In an article published online by the American Journal of Transplantation, early evidence suggests that the modified adult heart allocation policy approved in 2018 has enhanced stratification of candidates by medical urgency and provided broader geographic distribution for the most medically urgent candidates, with minimal impact on overall waitlist mortality and post‐transplant outcomes.
The OPTN modified the policy to better stratify candidates and provide broader access to the most medically urgent candidates. Adult heart allocation has historically been driven by predicted waitlist mortality, and it relies primarily on the clinical judgement of transplant physicians to select transplant candidates most likely to have successful post-transplant outcomes.
To address inherent deficiencies of the previous policy, the OPTN implemented a modified heart allocation policy in 2018. The new six-tiered system modernizes prioritization to better stratify candidates and provide broader access to the most medically urgent cases.
To assess the effectiveness of the modified allocation policy, the researcher team analyzed OPTN data on waitlist and transplant characteristics, geographical distribution, and early outcomes one year before and after the new policy was implemented.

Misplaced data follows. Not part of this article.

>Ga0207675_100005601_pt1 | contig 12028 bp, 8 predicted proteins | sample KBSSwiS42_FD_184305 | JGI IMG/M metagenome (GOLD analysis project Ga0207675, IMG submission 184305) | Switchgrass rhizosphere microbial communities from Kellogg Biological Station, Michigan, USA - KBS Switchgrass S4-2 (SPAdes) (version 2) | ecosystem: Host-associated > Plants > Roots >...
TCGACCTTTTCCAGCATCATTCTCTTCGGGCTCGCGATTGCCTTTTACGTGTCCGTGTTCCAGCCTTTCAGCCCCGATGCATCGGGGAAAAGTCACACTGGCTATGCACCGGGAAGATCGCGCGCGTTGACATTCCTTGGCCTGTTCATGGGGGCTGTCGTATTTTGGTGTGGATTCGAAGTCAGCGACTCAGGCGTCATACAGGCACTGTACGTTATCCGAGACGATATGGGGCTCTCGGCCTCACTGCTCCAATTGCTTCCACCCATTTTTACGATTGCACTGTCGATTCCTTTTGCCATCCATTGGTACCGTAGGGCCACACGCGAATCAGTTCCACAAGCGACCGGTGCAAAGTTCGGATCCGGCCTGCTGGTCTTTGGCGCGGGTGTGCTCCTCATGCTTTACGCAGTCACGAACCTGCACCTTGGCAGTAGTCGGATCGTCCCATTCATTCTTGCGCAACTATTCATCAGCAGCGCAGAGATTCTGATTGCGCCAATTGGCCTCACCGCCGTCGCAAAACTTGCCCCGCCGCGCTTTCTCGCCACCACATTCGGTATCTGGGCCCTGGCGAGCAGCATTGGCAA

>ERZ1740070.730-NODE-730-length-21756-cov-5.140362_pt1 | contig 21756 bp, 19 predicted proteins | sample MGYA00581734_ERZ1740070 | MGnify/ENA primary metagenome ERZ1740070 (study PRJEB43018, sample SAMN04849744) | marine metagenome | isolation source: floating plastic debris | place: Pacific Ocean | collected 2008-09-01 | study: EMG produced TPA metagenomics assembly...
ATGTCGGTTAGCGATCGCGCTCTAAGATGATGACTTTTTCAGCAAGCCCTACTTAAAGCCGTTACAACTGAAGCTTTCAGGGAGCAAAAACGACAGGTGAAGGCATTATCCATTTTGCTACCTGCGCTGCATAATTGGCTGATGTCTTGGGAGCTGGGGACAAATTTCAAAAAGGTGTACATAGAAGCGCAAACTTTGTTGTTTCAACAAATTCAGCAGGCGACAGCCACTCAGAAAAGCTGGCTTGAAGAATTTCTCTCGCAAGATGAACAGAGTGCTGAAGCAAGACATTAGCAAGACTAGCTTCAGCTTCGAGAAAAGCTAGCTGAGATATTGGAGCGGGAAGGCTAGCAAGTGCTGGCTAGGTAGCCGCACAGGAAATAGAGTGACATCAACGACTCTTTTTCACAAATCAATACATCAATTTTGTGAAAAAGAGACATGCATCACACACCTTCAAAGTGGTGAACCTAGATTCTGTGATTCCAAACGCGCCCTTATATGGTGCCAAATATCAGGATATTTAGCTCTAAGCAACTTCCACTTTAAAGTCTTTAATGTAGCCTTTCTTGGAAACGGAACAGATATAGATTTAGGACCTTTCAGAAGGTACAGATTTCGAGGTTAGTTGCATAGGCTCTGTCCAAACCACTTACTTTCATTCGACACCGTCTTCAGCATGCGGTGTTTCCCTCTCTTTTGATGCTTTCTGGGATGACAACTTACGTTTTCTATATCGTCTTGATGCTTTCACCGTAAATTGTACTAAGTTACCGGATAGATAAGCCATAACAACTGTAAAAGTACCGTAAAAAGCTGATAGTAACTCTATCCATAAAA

Key findings included:
- Seventy‐eight percent of transplants in the “post” era were for the most medically urgent (status 1‐3) candidates, compared to 68 percent for status 1A in the “pre” era.
- The median distance between the donor and transplant hospital increased from 83 to 216 nautical miles (95 to 216 common statue miles)
- No statistically significant change in six-month post-transplant patient survival (93.6 percent pre vs. 92.8 percent post)
Goff, R.R., Uccellini, K., Lindblad, K., Hall, S., Davies, R., Farr, M., Silvestry, S. and Rogers, J.G. (2020), A Change of Heart: Preliminary Results of the US 2018 Adult Heart Allocation Revision. Am J Transplant. Accepted Author Manuscript. doi:10.1111/ajt.16010